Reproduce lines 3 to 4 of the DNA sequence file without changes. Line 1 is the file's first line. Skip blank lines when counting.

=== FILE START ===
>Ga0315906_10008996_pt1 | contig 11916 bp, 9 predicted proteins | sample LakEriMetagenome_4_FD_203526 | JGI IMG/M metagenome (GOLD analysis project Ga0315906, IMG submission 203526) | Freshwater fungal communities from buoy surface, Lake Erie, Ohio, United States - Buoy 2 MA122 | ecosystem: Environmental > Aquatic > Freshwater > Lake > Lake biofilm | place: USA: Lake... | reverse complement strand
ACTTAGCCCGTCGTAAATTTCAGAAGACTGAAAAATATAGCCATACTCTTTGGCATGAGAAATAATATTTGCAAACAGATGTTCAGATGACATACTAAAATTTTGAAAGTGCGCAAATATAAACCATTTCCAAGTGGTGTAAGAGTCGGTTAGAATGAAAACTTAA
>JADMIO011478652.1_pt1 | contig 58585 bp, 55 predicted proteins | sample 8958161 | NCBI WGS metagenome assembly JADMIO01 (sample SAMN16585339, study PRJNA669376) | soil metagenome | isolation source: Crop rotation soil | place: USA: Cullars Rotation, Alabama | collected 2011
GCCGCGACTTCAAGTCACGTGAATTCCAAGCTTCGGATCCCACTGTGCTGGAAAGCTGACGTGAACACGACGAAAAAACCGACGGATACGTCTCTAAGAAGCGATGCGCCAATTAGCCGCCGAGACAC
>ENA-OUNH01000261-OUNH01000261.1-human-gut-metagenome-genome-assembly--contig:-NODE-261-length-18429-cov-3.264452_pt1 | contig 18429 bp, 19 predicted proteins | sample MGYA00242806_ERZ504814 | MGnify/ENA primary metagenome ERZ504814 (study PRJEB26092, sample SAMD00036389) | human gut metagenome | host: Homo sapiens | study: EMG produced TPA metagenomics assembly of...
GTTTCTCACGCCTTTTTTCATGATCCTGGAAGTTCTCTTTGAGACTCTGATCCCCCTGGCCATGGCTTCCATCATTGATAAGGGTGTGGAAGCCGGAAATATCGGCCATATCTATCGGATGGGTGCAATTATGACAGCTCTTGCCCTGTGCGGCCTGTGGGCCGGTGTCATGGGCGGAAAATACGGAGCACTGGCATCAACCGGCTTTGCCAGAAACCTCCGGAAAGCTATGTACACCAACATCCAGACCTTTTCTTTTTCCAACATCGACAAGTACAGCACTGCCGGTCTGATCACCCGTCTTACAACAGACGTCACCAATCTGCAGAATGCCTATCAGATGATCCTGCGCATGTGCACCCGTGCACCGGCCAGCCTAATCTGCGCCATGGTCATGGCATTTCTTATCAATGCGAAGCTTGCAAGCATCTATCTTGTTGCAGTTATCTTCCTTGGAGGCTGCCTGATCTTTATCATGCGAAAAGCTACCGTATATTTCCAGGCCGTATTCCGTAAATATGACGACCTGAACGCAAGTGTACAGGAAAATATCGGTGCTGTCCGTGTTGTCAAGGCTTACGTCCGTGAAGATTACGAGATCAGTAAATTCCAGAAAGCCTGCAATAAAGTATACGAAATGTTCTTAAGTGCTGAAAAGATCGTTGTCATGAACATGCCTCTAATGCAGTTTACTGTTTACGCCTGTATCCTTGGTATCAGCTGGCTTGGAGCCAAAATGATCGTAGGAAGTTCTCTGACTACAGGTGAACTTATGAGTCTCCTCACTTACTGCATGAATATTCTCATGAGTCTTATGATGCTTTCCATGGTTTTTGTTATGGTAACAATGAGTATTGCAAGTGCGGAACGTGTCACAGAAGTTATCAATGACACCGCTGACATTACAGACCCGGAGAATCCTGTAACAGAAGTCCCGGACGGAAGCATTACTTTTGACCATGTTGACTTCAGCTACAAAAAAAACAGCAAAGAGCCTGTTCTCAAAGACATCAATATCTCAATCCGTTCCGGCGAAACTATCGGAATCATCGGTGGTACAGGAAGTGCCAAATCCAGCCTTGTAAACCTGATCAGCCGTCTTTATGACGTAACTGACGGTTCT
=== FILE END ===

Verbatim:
>JADMIO011478652.1_pt1 | contig 58585 bp, 55 predicted proteins | sample 8958161 | NCBI WGS metagenome assembly JADMIO01 (sample SAMN16585339, study PRJNA669376) | soil metagenome | isolation source: Crop rotation soil | place: USA: Cullars Rotation, Alabama | collected 2011
GCCGCGACTTCAAGTCACGTGAATTCCAAGCTTCGGATCCCACTGTGCTGGAAAGCTGACGTGAACACGACGAAAAAACCGACGGATACGTCTCTAAGAAGCGATGCGCCAATTAGCCGCCGAGACAC